Sad Puppies: Lords Temporal and Spiritual

Last time, we talked about the drastic changes currently underway in sci-fi fandom, and the media that are driving those changes.

People with their fingers on the pulse of fandom have observed that SF is becoming more tribalistic. They're right.

Due to the dominance of movies, TV shows, video games, and even eBooks, today's geeks are having a much more homogeneous SF experience than fans did back when print was king.

As a result, sci-fi has swept the world in a bloodless revolution. Today fans can gather by the hundreds of thousands at mega-conventions like Gen Con, Dragon Con, and the San Diego Comic Con with not a scintilla of conflict. We are one friggin' huge happy tribe.

If sci-fi has broken into the mainstream and allowed millions of nerds to party together in relative peace and harmony, then where's the much-hyped friction coming from?

Enter the Inhibitors
Hugo-nominated author Mike Flynn has written about how people will fall into one of three broad categories when faced with change.

Resistance to Change
Innovators will champion a new idea just for the sake of novelty. They drive change, but their motives aren't always selfless. They could be narcissists, or on the make for a fast buck.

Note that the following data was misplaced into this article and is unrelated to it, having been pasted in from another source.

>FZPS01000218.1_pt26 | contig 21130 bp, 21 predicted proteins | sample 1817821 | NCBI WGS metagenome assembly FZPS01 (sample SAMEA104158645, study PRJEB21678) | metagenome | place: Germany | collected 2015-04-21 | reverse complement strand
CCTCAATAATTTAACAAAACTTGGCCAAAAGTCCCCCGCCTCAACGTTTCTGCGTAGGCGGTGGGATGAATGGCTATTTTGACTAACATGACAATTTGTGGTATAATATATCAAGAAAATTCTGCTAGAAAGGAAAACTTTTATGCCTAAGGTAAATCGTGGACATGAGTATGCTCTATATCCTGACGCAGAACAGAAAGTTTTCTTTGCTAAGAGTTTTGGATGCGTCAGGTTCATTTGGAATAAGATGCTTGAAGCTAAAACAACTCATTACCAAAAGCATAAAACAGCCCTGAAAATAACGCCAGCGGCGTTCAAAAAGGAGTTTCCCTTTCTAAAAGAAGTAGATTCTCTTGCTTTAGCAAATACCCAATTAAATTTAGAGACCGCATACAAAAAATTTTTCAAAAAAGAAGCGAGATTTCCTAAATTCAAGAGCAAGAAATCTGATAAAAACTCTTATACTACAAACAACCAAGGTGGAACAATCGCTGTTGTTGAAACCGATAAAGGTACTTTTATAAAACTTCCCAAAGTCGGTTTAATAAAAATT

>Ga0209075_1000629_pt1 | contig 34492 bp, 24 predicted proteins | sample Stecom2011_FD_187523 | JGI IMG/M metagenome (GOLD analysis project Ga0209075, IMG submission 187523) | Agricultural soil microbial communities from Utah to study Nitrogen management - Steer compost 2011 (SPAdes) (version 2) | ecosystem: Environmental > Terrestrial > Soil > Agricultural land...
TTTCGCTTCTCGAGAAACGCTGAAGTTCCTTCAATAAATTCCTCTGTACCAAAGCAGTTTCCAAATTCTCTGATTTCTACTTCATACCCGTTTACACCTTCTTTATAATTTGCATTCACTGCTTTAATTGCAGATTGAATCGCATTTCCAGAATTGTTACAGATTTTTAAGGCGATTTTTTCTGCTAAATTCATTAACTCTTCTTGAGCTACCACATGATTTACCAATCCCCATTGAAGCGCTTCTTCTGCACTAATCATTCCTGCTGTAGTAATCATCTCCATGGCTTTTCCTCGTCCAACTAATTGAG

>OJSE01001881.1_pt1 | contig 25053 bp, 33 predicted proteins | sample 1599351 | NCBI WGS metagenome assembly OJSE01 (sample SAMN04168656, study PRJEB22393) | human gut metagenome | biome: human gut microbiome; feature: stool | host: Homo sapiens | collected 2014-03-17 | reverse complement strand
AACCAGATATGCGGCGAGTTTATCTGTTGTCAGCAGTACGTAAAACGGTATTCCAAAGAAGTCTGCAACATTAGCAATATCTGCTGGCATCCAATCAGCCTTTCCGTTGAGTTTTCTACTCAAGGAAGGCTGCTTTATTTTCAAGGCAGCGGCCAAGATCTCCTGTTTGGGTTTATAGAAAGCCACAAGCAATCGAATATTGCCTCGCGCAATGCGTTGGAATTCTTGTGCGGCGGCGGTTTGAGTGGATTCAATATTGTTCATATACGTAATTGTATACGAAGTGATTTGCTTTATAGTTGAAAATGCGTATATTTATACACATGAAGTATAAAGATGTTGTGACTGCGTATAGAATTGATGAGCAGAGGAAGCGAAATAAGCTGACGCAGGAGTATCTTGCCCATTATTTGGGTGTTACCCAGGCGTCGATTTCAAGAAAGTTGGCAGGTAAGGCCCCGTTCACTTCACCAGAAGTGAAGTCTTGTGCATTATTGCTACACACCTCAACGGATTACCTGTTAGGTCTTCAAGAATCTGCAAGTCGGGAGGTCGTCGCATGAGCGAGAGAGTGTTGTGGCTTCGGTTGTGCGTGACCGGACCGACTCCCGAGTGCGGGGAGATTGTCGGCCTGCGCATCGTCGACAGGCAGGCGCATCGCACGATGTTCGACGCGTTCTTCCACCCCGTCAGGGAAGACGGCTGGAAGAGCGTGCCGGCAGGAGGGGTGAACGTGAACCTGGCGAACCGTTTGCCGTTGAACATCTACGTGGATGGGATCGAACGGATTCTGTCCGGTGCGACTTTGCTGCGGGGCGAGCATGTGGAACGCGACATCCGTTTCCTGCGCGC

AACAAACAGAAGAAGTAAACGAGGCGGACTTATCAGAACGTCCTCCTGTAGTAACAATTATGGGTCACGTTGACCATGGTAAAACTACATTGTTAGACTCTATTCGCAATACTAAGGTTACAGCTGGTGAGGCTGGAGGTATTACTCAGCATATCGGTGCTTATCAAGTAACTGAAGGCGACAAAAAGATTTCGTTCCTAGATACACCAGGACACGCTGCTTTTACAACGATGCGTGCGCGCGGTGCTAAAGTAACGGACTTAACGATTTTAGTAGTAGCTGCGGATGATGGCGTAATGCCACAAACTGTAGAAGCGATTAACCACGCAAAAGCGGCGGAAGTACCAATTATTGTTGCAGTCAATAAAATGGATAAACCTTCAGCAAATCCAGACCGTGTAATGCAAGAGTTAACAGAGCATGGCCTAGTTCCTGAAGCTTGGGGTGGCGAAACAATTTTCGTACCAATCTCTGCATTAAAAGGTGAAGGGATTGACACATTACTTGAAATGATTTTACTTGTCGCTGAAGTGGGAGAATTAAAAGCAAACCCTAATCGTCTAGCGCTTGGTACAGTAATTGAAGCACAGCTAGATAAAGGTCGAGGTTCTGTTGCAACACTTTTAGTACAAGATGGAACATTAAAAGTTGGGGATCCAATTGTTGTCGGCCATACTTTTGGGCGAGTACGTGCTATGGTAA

Conservatives will consent to change, but not until they have reasonable proof of success. Some are true skeptics. Some are hardliners. Some just have cold feet.

Inhibitors will not agree to make changes under any circumstances. However convincing the innovators' logic, and however sound the conservatives' data, the inhibitor's mantra is "No!"

It's worth considering the three demographics that Flynn says make up the inhibitors' ranks:

  • Monopolists who resent any challenge to their perceived rights and status.
  • Die-hards who have said the opposite for so long that they can no longer back down without losing face.
  • Traditionalists who like the old ways just because they are the old ways. 

Caveat: it's vital to note the context of this post, which is technological advancements in entertainment media. It's also worth pointing out that different people can be different types at varying times and in response to various kinds of change.

For example, when it comes to morality I'm definitely a traditionalist inhibitor. That's because if history has proven anything, it's that change has killed, and will kill, everyone.

Yet as our good friend Dr. McLuhan informs us, technology is morally neutral in and of itself. Applications of technology can be morally good or bad, but a light bulb has no content.

I took a conservative approach to eBook technology and self-publishing in general. I was traditionally published first and only went indie when hard evidence indicated that it was the smarter move.